The beginning of Ukraine’s current crisis wouldn’t come until the end of 2013, during Barack Obama’s second term. After Ukraine’s legitimately elected but deeply unpopular President Viktor Yanukovych decided to reject an association agreement with the EU in favor of closer ties with Russia, Ukrainians took to the streets of Kiev in a massive uprising that culminated in Yanukovych fleeing the country. In response, Russia seized and annexed Crimea from Ukraine in early 2014; though this was one of the more brazen violations of international law of the past decade, and was treated as such by Western governments that responded with sanctions, it faced minimal resistance on the ground since Crimea had so few ethnic Ukrainians. Russia also sent irregular forces into the eastern territories of Donetsk and Luhansk to join with the local ethnic Russian population that had supported Yanukovych, leading to a civil war in eastern Ukraine that has persisted to this day, claiming at least 14,000 lives over the past seven years.

Russia’s intervention has had the effect of stirring up anti-Russian nationalism throughout most of Ukraine, which is more determined than ever to break ties with Russia and integrate with the West. Contrary to Russian propaganda, the bulk of Ukrainians are not members of far-right, neo-Nazi, antisemitic parties, although such elements certainly exist in Ukraine, as they do in Russia. (Ukraine’s president, Volodymyr Zelensky, is Jewish, as was its prime minister from 2016–2019, Volodymyr Groysman; while this hardly disproves the existence of widespread antisemitism in Ukraine, it does suggest that the government is not in fact in thrall to neo-Nazis.)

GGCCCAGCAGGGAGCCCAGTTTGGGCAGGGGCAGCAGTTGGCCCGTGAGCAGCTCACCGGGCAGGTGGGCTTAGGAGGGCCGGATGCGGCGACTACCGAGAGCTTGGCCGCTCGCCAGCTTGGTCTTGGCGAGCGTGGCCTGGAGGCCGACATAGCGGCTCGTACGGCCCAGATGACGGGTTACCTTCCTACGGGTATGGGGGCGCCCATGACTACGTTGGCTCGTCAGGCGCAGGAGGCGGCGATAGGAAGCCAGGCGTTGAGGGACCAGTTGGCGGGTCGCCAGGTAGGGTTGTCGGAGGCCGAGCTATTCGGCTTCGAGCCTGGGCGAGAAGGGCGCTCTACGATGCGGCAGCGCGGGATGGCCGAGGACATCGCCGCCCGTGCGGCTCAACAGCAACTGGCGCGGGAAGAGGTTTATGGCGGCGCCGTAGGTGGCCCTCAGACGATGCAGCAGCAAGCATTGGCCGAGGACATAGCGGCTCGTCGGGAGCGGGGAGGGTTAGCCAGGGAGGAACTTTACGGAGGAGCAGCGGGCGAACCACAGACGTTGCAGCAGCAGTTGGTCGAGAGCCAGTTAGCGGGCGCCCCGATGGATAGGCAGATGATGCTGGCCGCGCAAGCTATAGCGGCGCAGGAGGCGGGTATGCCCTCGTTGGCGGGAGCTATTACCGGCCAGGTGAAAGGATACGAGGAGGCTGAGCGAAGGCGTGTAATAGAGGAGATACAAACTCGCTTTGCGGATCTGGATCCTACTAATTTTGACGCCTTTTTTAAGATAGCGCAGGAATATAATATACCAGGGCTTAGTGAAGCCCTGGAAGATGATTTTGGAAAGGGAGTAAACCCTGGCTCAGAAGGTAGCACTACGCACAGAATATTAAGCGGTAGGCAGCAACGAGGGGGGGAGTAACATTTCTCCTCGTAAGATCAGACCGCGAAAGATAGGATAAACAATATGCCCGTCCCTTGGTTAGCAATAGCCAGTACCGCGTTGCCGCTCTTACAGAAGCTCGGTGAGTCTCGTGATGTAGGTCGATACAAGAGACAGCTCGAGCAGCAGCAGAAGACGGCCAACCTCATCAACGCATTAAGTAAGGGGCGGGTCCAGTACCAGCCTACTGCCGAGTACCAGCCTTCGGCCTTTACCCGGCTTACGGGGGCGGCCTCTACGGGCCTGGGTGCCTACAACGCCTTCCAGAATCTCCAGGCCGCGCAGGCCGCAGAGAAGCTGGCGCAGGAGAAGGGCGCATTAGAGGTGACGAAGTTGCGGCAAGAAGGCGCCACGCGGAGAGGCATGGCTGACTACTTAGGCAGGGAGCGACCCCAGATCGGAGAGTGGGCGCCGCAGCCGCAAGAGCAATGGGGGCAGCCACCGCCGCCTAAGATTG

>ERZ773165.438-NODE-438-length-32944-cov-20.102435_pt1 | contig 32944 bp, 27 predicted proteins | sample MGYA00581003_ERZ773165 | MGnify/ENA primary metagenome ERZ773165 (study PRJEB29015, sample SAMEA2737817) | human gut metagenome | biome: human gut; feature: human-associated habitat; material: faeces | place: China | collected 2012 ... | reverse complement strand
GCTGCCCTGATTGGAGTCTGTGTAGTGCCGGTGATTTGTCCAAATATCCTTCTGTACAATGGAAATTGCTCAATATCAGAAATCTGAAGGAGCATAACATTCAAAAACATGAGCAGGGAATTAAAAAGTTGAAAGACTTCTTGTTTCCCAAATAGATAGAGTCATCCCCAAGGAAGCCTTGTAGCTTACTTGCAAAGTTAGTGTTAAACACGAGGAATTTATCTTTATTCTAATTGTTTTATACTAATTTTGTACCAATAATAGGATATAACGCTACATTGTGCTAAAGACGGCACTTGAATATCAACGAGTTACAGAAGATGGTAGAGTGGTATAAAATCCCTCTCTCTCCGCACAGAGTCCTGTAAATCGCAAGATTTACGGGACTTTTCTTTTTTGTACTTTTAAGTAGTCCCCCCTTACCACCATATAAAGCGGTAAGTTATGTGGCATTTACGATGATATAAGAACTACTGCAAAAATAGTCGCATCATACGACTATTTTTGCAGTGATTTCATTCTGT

Over the past seven years, Russia has periodically flirted with a major escalation in Ukraine, but has never really followed through; the conflict has been more or less frozen in eastern Ukraine, and at a relatively low cost, it has served Russia’s goal of keeping Ukraine from progressing toward EU or NATO membership. But many analysts fear that what’s happening now is different, that the scale of Russia’s buildup as well as Putin’s increasingly hyperbolic rhetoric (yesterday, for instance, the Russian president said that Ukraine’s policies in the war-torn eastern regions “resemble genocide”) suggest that a major invasion is coming.